When psp first came into existence it was the most powerful gaming console, that you could hold in the palm of your hands, on the market and it was advertised as such. A generation of gamers were led to believe that psp would give them console quality games on the go.
I must note that even though the term "console quality" is too wide to mean anything many gamers (including myself) believed that psp would be able to play games of the quality of the ps2. To an extent this was true. Within the first few years we got titles like GTA, Metal gear solid : Portable ops and Daxter that demonstrated that psp was indeed capable of producing console quality titles. There was a problem though.
Traditionally handhelds had been under powered as compared to the consoles. PSP's competitor DS was significantly less powerful than psp and the consoles around at that time. So while it was bashed around in the media for it's weak hardware game developers churned out one compelling game after another on the system. On psp even though there were "console quality" games it took a similar amount of time to develop them and when you have a handheld system on which there are 2 years long development cycles you are going to have trouble finding support for it.
That is exactly what happened. Devs found it difficult to understand why they would invest in a machine that took as long to develop as a console and had a lower rate of success. For a while support for the psp faltered. Meanwhile in japan capcom ported Monster hunter on the psp and it became a run away hit. Capcom followed it up with Monster hunter 2 and it was even more successful than the original game. In japan psp gave rise to a new genre all together and the games came to be know about as the hunting games
Every video game company wanted a piece of action. Namco created God Eater, sega revived Phantasy star and Square Enix took a chance on Lord of apocalypse. By now psp had found it's identity. It would be unfair however to give all the credit to monster hunter.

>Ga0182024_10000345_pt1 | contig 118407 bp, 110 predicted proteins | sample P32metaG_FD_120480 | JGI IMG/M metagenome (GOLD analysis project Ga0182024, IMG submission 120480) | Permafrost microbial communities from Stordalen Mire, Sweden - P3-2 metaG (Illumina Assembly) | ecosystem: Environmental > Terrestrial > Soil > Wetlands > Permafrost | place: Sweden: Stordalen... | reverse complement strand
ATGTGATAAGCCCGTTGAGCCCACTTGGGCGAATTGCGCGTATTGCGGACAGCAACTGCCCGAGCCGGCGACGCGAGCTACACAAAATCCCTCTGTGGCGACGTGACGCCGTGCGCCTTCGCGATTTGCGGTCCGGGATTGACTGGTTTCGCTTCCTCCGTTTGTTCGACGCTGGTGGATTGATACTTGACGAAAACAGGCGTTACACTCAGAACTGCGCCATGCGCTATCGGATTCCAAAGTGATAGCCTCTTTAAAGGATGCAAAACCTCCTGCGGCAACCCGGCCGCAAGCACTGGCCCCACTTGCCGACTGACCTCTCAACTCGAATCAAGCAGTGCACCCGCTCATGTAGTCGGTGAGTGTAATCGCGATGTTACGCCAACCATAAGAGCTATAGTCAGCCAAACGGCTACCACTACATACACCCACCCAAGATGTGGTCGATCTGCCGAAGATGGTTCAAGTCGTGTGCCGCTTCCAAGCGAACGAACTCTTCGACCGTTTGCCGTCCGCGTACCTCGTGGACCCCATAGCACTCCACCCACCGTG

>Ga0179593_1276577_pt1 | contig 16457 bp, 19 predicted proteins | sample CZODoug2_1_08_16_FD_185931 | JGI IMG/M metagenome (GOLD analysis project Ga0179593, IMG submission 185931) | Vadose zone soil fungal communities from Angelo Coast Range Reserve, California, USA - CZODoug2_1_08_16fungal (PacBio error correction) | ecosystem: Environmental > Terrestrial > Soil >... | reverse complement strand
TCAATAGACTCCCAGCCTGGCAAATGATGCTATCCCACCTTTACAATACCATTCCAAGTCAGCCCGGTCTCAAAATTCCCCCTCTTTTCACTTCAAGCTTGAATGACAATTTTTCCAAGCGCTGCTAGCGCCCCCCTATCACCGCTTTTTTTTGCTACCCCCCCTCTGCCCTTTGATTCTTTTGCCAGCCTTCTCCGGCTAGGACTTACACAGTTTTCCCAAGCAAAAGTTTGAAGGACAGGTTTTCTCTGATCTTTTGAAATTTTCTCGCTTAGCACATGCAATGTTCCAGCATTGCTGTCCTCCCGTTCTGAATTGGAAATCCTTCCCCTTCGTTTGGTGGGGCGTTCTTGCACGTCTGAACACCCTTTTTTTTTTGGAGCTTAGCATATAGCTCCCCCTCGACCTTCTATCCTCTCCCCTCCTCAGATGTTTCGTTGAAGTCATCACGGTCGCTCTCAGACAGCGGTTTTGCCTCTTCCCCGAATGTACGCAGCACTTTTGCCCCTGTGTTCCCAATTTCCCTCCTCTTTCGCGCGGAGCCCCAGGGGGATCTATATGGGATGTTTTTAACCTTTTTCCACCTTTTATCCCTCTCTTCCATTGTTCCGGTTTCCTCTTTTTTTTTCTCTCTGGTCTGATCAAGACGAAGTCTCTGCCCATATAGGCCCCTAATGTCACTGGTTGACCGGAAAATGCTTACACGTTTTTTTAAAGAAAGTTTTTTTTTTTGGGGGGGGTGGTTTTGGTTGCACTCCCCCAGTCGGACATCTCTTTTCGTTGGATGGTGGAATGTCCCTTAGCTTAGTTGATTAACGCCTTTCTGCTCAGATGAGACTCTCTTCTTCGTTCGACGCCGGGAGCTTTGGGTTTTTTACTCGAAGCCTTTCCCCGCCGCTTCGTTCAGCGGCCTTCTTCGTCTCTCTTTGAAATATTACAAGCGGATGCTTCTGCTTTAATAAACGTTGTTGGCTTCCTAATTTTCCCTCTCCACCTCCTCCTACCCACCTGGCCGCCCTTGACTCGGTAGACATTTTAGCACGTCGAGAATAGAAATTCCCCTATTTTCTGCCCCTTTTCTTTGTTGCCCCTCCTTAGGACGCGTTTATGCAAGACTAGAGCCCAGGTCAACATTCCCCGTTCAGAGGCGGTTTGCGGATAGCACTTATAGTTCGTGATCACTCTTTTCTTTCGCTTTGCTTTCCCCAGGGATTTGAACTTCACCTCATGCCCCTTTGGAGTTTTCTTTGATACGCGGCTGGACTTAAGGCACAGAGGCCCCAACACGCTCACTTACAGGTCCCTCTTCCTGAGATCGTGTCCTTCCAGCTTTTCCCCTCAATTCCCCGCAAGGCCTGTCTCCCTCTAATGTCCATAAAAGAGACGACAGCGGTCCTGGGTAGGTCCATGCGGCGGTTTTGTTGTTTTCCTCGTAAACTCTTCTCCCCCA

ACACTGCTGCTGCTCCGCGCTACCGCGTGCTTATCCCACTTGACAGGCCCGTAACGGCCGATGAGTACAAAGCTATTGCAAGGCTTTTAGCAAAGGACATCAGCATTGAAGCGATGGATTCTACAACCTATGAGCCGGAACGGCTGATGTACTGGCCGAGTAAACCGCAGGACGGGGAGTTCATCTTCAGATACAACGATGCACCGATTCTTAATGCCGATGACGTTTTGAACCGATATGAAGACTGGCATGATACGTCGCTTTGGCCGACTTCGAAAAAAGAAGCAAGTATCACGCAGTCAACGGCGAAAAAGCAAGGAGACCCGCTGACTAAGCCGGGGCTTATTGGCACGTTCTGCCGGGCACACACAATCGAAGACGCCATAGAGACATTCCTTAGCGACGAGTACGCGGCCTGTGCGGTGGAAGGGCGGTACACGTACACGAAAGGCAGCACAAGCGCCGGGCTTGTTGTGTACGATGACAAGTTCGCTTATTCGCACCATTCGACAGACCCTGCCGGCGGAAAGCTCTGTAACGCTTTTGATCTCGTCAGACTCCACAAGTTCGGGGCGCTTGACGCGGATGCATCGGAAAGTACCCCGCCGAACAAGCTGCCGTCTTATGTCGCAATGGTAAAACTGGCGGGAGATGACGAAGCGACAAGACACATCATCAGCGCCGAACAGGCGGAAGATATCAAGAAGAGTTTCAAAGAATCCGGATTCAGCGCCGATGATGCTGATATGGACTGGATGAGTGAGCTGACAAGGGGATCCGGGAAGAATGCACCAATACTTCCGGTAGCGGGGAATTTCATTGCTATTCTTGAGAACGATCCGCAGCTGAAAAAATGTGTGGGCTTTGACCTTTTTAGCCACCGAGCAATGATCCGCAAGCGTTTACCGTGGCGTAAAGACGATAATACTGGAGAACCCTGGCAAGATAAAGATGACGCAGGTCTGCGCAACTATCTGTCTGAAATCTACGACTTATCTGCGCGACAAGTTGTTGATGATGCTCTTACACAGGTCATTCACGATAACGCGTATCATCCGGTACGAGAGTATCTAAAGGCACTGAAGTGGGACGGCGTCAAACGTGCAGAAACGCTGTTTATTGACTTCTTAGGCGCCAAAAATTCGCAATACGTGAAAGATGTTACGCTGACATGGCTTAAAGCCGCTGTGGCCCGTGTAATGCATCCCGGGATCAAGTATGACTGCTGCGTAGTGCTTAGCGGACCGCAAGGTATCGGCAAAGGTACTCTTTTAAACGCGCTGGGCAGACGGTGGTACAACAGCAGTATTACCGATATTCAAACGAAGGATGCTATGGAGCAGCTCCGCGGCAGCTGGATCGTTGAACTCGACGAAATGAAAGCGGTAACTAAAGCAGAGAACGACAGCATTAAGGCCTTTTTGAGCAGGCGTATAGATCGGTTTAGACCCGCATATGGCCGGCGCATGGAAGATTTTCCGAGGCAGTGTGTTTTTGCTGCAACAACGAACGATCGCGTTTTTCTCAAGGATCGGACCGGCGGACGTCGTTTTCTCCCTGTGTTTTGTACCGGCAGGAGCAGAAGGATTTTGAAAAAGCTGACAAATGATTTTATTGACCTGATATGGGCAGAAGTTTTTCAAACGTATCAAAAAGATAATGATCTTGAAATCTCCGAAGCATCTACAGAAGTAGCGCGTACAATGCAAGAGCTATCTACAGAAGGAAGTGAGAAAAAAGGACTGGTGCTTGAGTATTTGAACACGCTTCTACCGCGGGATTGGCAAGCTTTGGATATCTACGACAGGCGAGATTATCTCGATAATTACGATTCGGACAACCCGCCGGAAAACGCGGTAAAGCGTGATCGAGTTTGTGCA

Sony japan was as much influential in the success of psp as capcom. Games like Patchwork heroes, patapon, loco rocco and Jeanne D' Arc were some of best games that the system had to offer.
Even Square Enix, a company that takes years to release games, released a deluge of must play titles on both psp and the DS. But even they initially started with ports of old games.
NIS took some risks and decided to branch out on psp. As a result they created some very good games that were not srpgs .
PSP led the resurgence of falcom. Both ys and trails in the sky prospered on the system.
Hell during it's prime japanese developers preferred psp over home consoles to develop games for. This is evidenced by games like Yakuza and Valkyria Chronicles on the system.
A more pressing problem that psp faced however was from ps3. In 2006 sony released ps3 and like any new system it did not do well at the start. Sony even sold it for loss initially. To recover quickly they poured all of their development energies into the struggling console. As a result most of sony's first party studios worked on the ps3. The third party developers followed the lead and psp was left to struggle. If it were not for the combined efforts of sony japan and other third party japanese studios psp would sure have faded out of existence.